Milla Jovovich and Paul W.S.Anderson together again for the movie adaptation for “Monster Hunter”

Milla Jovovich and Paul W.S.Anderson together again for the movie adaptation for "Monster Hunter"

After recently closing the Resident Evil saga with the title Resident Evil: The Final Chapter (2016), the tandem formed by writer-producer-director Paul W.S. Anderson and action superstar Milla Jovovich will be back in the movie adaptation for the popular video game Monster Hunter, which Anderson will write and direct.

Monster Hunter is an action role-playing video game for PlayStation 2, and it was released in North America on September 21, 2004. In the game, the player takes the role of an up-and-coming hunter who must accomplish various quests to achieve glory. Armors, weapons, and other items are created from the remains of slain monsters by carving off their horns, scales and bones, as well as from mining for ores in the field. Monster Hunter plays in a similar fashion to Phantasy Star Online allowing the player to team up with up to three other hunters online to take down stronger monsters. The player has to carry one some quests, which are grouped in the categories of “hunting”, “gathering” and “capture”. The game was directed by Kaname Fujioka for Capcom and it had two sequels, Monster Hunter 2, released worldwide throughout 2007 also for the PlayStation 2 platform, and Monster Hunter Tri, released in 2009 for the Nintendo platform Wii.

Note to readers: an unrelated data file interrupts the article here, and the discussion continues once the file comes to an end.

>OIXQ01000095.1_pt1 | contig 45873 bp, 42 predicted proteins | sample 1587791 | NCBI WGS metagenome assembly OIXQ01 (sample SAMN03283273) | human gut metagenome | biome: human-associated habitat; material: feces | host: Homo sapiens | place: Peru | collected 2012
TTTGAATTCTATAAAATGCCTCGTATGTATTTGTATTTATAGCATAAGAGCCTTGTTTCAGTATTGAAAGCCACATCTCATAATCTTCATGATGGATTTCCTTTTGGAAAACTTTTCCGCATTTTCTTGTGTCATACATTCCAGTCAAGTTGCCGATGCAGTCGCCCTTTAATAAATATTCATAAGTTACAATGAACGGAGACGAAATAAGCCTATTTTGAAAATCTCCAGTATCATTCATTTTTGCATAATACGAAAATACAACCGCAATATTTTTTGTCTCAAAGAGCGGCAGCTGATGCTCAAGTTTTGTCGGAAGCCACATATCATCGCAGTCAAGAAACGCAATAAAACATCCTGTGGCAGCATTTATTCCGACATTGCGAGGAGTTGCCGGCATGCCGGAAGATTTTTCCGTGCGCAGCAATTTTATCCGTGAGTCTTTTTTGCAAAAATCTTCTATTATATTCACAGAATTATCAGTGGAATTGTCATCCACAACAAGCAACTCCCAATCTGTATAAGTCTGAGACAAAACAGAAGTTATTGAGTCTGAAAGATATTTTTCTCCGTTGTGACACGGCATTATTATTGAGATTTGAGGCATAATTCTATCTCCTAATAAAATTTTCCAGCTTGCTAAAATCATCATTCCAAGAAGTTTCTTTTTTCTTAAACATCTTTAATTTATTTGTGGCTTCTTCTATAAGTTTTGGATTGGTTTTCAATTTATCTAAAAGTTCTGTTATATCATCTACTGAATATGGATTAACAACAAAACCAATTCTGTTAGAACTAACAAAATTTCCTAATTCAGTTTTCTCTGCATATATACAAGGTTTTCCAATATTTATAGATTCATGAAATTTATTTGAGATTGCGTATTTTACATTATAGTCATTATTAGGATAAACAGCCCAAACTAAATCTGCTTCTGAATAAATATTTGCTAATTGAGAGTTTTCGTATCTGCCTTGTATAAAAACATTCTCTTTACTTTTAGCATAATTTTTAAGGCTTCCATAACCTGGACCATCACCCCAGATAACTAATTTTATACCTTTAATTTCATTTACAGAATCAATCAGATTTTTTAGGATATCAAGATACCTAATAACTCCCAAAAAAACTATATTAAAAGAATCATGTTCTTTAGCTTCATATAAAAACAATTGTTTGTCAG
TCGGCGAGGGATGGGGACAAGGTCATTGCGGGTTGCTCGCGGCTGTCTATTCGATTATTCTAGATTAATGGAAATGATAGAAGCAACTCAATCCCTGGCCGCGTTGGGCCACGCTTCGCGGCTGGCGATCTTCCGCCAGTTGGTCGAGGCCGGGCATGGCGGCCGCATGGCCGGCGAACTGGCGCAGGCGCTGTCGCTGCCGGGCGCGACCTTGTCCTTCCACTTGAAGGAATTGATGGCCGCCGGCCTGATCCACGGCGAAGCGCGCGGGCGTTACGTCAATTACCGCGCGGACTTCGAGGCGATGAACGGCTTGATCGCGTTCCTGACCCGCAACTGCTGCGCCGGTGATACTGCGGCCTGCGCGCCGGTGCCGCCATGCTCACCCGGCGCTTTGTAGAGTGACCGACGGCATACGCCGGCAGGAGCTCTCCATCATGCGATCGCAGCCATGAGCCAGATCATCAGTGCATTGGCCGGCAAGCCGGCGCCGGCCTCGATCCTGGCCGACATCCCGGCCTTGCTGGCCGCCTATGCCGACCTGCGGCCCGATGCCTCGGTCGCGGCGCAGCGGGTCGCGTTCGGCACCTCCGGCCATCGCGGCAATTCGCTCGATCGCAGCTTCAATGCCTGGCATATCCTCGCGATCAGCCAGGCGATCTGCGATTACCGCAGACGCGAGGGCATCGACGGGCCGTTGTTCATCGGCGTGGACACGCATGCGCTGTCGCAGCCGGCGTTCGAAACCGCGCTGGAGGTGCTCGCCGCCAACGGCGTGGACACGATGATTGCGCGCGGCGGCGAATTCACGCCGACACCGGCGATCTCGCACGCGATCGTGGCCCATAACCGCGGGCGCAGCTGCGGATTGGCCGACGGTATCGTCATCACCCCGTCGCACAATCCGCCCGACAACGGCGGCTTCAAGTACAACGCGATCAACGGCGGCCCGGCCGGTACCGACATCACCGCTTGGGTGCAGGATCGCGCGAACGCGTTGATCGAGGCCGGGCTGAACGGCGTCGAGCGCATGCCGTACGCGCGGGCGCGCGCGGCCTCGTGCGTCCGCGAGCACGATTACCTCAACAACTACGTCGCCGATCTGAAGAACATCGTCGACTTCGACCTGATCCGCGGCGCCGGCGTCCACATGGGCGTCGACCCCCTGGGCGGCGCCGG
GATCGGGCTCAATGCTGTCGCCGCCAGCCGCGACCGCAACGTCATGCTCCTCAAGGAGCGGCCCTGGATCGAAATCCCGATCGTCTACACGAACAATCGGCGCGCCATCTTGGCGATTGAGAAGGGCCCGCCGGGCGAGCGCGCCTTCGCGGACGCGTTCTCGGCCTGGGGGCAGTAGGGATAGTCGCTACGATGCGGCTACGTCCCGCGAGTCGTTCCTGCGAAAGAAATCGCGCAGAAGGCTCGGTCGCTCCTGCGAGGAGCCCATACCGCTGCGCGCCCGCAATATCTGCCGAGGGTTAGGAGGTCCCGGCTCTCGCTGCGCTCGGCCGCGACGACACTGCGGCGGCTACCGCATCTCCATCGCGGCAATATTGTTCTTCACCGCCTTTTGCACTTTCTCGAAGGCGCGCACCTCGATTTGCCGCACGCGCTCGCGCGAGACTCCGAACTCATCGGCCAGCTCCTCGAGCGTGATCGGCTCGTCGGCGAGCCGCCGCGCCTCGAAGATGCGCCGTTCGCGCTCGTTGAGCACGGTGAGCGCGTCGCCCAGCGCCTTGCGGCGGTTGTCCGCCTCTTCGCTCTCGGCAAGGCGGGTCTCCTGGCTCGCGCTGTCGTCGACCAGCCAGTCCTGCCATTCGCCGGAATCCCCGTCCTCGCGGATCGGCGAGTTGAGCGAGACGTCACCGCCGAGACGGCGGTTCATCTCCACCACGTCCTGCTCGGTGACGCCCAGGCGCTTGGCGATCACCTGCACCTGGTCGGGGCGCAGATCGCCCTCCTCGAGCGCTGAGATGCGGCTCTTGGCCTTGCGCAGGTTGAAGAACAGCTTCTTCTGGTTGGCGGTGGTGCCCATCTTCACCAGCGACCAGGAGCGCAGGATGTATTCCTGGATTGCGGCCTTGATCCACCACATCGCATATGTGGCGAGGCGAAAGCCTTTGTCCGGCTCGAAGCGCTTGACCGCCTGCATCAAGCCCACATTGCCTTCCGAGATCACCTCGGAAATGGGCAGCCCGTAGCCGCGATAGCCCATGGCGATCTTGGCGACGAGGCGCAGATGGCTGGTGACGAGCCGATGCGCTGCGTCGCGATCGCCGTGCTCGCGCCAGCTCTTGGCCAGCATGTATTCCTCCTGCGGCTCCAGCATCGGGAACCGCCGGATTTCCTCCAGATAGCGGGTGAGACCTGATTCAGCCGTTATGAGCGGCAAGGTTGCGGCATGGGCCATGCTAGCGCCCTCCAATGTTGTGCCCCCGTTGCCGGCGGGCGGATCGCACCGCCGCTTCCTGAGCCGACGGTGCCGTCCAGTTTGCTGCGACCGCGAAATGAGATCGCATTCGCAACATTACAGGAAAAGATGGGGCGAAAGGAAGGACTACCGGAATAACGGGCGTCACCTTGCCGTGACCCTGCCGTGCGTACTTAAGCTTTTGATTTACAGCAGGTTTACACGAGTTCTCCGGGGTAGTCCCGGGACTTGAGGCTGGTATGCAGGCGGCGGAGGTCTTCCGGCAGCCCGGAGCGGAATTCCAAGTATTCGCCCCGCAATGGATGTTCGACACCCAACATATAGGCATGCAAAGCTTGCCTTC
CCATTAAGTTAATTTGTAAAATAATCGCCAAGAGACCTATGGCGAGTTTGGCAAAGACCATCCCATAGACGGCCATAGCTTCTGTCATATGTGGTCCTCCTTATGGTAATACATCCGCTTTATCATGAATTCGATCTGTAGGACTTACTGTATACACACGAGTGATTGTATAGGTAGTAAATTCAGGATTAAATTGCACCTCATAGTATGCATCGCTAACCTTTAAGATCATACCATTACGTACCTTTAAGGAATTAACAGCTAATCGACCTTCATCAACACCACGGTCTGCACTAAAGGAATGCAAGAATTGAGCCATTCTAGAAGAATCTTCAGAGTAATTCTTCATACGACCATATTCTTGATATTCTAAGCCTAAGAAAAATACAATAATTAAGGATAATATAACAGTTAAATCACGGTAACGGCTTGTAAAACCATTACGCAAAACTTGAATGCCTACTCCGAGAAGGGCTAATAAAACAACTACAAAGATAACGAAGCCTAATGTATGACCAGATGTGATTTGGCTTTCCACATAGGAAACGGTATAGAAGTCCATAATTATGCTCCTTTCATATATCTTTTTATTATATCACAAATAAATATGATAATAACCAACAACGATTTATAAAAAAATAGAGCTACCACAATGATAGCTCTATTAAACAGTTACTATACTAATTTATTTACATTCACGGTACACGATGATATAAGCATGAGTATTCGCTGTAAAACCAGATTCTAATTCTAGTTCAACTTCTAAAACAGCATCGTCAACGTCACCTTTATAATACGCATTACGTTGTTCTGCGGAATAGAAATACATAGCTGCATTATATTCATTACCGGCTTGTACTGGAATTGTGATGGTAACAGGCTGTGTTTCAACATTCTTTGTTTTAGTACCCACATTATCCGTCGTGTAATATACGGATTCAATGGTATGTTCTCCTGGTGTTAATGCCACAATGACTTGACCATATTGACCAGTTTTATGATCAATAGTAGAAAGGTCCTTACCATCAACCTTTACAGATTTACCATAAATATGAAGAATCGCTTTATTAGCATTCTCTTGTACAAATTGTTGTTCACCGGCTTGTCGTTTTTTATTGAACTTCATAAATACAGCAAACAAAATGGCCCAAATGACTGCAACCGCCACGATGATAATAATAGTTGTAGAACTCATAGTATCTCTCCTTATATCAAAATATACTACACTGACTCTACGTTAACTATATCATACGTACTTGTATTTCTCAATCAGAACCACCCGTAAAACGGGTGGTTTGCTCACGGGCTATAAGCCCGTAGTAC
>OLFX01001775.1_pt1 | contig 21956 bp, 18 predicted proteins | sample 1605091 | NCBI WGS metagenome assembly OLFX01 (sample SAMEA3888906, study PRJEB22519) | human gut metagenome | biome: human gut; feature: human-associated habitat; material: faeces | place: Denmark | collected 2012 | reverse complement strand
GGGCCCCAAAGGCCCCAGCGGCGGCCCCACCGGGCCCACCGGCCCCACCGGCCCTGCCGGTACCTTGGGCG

This is not the first time Paul W.S. Anderson has adapted a video game for the silver screen. Besides being writer and director of almost all the cinematographic entries in the Resident Evil saga, early in his career he was already in charge of Mortal Kombat (1995). His next project, Event Horizon (1997), blasted him to the league of noticeable horror science fiction directors, a position that was confirmed after his contribution to the Alien and Predator franchises AVP: Alien vs. Predator (2004).

And not much is left to say about Ukraine-born Milla Jovovich, who went from being a teen sensation in Return to the Blue Lagoon (1991), Kuffs (1992) and Chaplin (1992) to becoming a science fiction icon since her appearance in The Fifth Element (1997). Titles like Ultraviolet (2006), .45 (2006), A Perfect Getaway (2009), The Fourth Kind (2009) or Survivor (2015) certify that her mere presence is enough to give life to any action, thriller or sci-fi flick she is involved in.


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